Plans for an “artisan marketplace” in downtown San Luis Obispo were approved this week, paving the way for a brewery, restaurant and brewpub, plus retail space in a space long occupied by a furniture store at Broad and Pacific streets.
But the San Luis Obispo Planning Commission’s decision Wednesday to nix part of the plan — to allow wine tasting or any other alcohol in four separate lease spaces along Pacific Street — may prompt applicants Eric and Rodessa Newton to rethink their project.
“We’re just mulling it over,” Rodessa Newton said Thursday. “The conditioning of no wine tasting takes the excitement out of the project.”
The Planning Commission unanimously approved a proposal to convert the building at 1234 Broad St. that currently houses a furniture store, Assistant Planner Erik Berg-Johansen said. Planning Commissioner William Riggs was absent from Wednesday’s meeting.
Wine tasting would still be allowed in one area of the building — a 250-square-foot lease space that faces Broad Street. Rodessa Newton said that spot would most likely feature local merchants, not wine tasting.
The couple could appeal the Planning Commission’s decision to the City Council, but Newton said she and her husband had not yet discussed that option.
The project also drew some concern from a few Save Our Downtown members about the addition of another alcohol-serving business downtown.
The Newtons plan to turn the 9,000-square-foot building into a space with a communal floor plan that features local artisan products and retailers, with indoor and outdoor patios and a fireplace. They intend to cater to professionals in a 30- to 50-year-old demographic and close by 11 p.m.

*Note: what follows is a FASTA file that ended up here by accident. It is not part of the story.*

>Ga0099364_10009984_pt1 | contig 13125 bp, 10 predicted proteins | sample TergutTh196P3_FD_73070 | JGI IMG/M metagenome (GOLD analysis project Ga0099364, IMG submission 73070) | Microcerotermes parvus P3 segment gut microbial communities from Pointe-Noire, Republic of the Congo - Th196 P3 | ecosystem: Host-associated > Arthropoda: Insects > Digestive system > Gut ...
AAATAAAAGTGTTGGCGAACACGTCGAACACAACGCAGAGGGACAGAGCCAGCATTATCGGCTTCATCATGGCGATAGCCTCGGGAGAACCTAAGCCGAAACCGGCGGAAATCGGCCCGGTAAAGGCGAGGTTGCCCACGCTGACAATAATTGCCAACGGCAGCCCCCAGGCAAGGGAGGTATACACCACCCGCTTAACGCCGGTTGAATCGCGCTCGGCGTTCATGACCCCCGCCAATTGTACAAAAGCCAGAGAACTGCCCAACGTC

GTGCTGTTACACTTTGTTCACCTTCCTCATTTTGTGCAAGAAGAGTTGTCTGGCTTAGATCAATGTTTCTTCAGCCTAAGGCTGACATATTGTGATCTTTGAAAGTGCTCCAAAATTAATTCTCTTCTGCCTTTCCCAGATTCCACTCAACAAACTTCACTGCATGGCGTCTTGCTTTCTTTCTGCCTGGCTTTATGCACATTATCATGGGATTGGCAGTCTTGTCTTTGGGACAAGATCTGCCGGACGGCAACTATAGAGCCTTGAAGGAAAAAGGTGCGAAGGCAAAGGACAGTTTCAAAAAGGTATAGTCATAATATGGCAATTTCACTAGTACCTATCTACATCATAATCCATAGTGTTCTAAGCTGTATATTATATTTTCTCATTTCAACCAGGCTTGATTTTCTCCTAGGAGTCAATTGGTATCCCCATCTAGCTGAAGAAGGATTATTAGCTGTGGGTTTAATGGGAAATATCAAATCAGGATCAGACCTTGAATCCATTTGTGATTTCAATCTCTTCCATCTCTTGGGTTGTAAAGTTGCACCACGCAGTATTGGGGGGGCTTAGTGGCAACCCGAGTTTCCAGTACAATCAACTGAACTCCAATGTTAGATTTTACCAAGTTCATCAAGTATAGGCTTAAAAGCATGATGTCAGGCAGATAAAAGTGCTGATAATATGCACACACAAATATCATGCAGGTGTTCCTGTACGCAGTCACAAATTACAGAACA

“Our goal is to have more of a sophisticated clientele that would appreciate fine wine, craft beer and great cuisine that local artisans have to offer,” they wrote in a project-use statement included in their application. The atmosphere, they added, “would not likely draw your typical college crowd.”
The Newtons are currently in escrow to buy the building from current owner Burt Caldwell, who has owned it about eight years with a partner. Rodessa Newton declined to state the purchase price.
According to the San Luis Obispo County Assessor’s Office, it was assessed at about $2.1 million in the 2014-15 tax year.
The project’s design would be considered next by the city’s Architectural Review Commission; the Newtons still have to apply for that hearing.
Save Our Downtown chairman Russ Brown said the project has some positive aspects, such as supporting local small businesses, but the group was concerned about the number of businesses with alcohol licenses.
“We have 63 alcohol outlets, and the city is approving on average five a year,” group secretary Allan Cooper said. “As downtown rents rise in anticipation of more bars moving into downtown, fewer unique, locally-owned, necessity goods and locally-sourced goods stores can afford to locate there.”
In the meantime, the large Broad Street building continues to house Furniture Factory.
Store manager Karan Harrington, whose family owns the San Luis Obispo store and a store in Atascadero, was gearing up Thursday for what she hoped would be a busy holiday weekend.
“We’re still open for business,” she said.